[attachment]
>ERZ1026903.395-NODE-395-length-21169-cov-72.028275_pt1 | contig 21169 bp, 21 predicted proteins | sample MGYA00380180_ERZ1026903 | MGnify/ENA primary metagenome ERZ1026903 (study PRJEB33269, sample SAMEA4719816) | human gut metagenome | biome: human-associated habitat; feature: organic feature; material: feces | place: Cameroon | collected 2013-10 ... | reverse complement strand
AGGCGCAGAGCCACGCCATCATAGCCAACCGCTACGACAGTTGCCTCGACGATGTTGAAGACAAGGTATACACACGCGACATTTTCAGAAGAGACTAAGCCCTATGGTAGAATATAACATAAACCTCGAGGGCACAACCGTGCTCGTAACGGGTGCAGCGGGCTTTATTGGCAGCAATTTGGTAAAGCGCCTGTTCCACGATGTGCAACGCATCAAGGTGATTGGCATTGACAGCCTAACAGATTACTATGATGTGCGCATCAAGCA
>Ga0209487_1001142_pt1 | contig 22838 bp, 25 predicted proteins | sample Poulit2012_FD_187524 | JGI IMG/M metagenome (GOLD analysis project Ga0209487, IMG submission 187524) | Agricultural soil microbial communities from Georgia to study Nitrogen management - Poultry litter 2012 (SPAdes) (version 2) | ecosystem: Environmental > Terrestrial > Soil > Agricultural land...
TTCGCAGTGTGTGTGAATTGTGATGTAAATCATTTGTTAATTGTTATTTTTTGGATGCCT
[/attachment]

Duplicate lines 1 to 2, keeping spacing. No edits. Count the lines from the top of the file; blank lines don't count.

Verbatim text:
>ERZ1026903.395-NODE-395-length-21169-cov-72.028275_pt1 | contig 21169 bp, 21 predicted proteins | sample MGYA00380180_ERZ1026903 | MGnify/ENA primary metagenome ERZ1026903 (study PRJEB33269, sample SAMEA4719816) | human gut metagenome | biome: human-associated habitat; feature: organic feature; material: feces | place: Cameroon | collected 2013-10 ... | reverse complement strand
AGGCGCAGAGCCACGCCATCATAGCCAACCGCTACGACAGTTGCCTCGACGATGTTGAAGACAAGGTATACACACGCGACATTTTCAGAAGAGACTAAGCCCTATGGTAGAATATAACATAAACCTCGAGGGCACAACCGTGCTCGTAACGGGTGCAGCGGGCTTTATTGGCAGCAATTTGGTAAAGCGCCTGTTCCACGATGTGCAACGCATCAAGGTGATTGGCATTGACAGCCTAACAGATTACTATGATGTGCGCATCAAGCA